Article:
Wednesday, September 21, 2011

Tax Fairness

Oh God, is this a sticky topic. Maybe I'll just throw some major threads against the wall:
  • Everyone should be paying some tax because it represents skin in the game.
  • Everyone should pay the same percentage of taxes because then they're all contributing the same relative amount.
  • People who earn less struggle so much already, they don't have the means to pay as much tax as the well-off, higher earners, or rich.
Each of these views sounds good and reasonable, so it will be hard to choose between them.

Everyone should pay some tax.
  • Pro: Having a stake in government, at both the paying and receiving ends, is most likely to make people care what government does, educate themselves, and vote wisely.
  • Con: It's hard to determine what the minimum tax should be, particularly for low wage workers with children who barely scrape by as is.

Everyone should pay the same percentage of taxes. 
  • Pro: This makes scapegoating impossible, so no particular group gets soaked. Everyone has the same stake in good government.
  • Con: This country has wide disparity in incomes, with a lot of people living at or near subsistence levels. A tax rate that is easily shouldered by higher-income folks is a burden to the poor.

People who earn more should pay a higher percentage.
  • Pro: The tax burden is put on those most able to afford it.
  • Con: People who don't pay taxes but receive services have no stake in efficient government, because the burden falls on other people. Burden-shifting epitomizes what's terrible about the current tax code.

Not surprisingly, there still isn't a clear winner. However, when I look at our tax system, I see elements that fit these categories.

Our payroll taxes are flat taxes, and they seem to work pretty well. Everyone who works pays them, and everyone benefits (or expects to benefit) from the services they provide. They are also relatively easy to collect. The burden is low enough that most people pay without trying to weasel out. These look like good taxes to me.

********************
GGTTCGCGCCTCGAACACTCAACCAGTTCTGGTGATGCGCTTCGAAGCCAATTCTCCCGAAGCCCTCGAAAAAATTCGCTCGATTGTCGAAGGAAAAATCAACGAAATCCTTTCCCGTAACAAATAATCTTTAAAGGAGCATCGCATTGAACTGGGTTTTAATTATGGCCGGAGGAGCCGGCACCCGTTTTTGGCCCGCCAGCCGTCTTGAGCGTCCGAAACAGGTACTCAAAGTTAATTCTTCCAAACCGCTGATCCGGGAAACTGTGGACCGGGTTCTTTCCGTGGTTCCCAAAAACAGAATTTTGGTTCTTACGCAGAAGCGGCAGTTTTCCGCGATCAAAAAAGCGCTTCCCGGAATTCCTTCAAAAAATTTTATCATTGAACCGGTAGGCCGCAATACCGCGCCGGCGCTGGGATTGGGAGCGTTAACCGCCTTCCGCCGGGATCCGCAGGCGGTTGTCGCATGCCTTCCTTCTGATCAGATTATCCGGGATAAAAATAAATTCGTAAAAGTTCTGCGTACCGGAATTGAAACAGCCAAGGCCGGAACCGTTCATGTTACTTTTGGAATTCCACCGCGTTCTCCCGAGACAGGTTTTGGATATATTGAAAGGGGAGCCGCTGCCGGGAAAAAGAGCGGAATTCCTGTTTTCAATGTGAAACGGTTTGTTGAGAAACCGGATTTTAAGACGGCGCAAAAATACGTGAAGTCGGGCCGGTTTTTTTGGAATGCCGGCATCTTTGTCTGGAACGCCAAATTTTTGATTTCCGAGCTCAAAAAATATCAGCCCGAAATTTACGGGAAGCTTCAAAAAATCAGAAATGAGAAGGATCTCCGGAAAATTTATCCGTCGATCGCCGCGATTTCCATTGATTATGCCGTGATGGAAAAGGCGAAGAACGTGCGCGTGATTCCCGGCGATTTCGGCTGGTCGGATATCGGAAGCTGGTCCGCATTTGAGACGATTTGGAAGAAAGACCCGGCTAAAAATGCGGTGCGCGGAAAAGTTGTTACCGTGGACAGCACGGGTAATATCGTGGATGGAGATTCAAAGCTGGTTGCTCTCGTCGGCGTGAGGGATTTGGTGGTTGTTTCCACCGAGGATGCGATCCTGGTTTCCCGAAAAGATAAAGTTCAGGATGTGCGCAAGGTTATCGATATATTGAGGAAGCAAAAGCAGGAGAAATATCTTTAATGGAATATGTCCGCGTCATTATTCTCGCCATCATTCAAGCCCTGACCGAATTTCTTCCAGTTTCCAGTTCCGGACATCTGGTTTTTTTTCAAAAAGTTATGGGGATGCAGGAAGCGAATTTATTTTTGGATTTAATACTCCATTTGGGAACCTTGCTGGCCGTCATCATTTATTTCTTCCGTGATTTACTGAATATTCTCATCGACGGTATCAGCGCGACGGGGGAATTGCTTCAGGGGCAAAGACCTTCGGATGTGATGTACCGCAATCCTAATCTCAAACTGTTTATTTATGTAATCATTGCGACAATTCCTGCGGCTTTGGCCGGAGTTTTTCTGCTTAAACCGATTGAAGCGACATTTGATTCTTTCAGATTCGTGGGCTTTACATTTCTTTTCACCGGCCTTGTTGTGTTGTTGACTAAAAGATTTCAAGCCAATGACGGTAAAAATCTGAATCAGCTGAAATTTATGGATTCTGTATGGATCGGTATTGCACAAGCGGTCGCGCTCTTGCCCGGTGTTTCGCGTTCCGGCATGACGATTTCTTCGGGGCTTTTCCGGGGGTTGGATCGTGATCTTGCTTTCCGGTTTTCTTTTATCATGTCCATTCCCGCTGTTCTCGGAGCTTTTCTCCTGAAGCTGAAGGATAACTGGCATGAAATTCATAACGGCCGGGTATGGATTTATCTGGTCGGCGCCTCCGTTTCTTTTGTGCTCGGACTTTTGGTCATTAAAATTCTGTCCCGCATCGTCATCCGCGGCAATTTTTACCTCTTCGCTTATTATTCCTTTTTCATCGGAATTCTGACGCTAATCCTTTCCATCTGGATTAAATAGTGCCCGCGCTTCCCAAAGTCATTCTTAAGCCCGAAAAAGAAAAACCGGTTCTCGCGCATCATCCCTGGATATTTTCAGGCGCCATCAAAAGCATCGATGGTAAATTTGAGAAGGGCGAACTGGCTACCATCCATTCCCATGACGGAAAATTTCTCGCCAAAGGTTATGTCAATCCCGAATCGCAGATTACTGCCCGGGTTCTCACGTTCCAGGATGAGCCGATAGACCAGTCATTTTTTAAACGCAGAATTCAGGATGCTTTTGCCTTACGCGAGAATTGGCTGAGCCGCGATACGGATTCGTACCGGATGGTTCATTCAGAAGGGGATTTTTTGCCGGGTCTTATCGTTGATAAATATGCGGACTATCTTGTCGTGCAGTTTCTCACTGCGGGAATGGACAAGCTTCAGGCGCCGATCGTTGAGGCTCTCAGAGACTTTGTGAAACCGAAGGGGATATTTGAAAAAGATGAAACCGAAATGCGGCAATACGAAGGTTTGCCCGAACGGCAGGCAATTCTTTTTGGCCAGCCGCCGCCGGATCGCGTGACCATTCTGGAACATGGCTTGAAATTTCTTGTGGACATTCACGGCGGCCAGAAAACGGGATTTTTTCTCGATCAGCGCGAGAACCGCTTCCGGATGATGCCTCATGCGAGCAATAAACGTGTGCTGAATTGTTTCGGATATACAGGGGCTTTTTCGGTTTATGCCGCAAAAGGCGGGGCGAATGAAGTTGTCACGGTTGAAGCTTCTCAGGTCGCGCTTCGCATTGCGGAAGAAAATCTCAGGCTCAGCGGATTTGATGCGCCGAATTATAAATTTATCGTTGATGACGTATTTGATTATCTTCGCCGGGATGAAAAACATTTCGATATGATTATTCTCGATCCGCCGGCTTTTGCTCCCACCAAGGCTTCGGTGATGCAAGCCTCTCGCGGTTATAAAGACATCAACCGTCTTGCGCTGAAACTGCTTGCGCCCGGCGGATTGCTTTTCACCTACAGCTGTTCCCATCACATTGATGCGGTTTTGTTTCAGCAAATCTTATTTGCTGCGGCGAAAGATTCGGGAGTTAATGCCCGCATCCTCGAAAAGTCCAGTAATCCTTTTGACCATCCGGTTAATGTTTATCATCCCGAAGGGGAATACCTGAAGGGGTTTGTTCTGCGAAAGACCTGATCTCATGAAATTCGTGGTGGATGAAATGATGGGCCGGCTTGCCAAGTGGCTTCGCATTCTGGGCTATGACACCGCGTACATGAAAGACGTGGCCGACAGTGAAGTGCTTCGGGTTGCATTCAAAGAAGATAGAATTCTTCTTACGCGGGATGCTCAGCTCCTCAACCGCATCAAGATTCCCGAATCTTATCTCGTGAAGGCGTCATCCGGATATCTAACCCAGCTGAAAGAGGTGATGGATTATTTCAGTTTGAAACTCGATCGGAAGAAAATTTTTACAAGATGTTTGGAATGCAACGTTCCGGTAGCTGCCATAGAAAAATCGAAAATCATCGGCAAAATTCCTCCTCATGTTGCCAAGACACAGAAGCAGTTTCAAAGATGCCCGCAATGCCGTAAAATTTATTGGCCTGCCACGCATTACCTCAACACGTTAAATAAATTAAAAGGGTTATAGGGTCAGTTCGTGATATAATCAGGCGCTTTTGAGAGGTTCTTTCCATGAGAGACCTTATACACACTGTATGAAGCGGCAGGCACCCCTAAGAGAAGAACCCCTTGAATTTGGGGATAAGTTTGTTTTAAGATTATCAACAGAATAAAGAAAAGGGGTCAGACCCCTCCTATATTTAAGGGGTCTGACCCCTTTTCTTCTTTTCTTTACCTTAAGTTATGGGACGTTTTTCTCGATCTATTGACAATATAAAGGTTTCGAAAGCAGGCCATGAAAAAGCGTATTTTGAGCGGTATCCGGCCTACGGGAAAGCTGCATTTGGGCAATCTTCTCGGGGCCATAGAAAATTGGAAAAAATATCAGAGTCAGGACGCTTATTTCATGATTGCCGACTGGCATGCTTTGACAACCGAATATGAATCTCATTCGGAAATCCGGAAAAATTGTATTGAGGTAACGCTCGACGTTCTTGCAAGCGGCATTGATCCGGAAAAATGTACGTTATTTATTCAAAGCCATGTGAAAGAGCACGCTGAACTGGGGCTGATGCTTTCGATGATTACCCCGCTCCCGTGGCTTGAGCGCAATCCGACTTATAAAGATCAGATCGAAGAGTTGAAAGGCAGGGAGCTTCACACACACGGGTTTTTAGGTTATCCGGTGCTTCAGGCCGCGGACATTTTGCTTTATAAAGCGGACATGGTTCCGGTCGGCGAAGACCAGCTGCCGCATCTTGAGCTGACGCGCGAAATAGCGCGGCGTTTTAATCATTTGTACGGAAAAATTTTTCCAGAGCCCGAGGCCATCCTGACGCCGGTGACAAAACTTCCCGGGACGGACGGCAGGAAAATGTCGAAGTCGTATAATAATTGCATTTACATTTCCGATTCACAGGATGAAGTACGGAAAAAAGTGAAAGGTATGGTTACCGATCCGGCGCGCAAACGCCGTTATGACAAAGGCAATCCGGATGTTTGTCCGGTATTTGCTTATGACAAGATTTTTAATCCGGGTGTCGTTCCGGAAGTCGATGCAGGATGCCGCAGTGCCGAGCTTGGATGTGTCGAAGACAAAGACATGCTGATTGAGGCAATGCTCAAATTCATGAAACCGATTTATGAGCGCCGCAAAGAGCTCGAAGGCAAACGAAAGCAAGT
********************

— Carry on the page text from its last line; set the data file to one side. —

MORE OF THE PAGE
In comparison, our income taxes are a train wreck. We have so many groups lobbying for particular deductions and credits that the tax code is like a subterranean cavern, or a hoarder's attic, or a junkyard, or an even more arcane, disjoint, jury-rigged, unstable, unbelievable metaphor. We have separate rates for different kinds of income: dividends, wages, short-term capital gains, long-term capital gains, rents, maybe farm income, business partnerships, etc. to infinity. The whole thing is a crazy mess.

I can't believe it, but I just talked myself into supporting a flat tax!!!!??!!

That stills leaves the problem of too much burden on those who can't afford it. The best way to handle this is to give realistic exemptions for living expenses. Allow exemptions per category: adult, child, elder, and maybe a few other special cases, but not many and as clear as possible.

I would also keep the earned income tax credit (or its equivalent) because I know too many people who really need this. I don't think the earned income tax credit creates a new problem (no stake in efficient government). The working poor still have skin in the game with payroll taxes. They also usually aspire to move up the income scale to where they will be paying income taxes.

So, that's my unexpected conclusion. Yes to payroll taxes. Yes to a flat income tax with exemptions and the earned income tax credit. No to lots of deductions and credits and different types of income. Case closed. (Or is it?)

Still in shock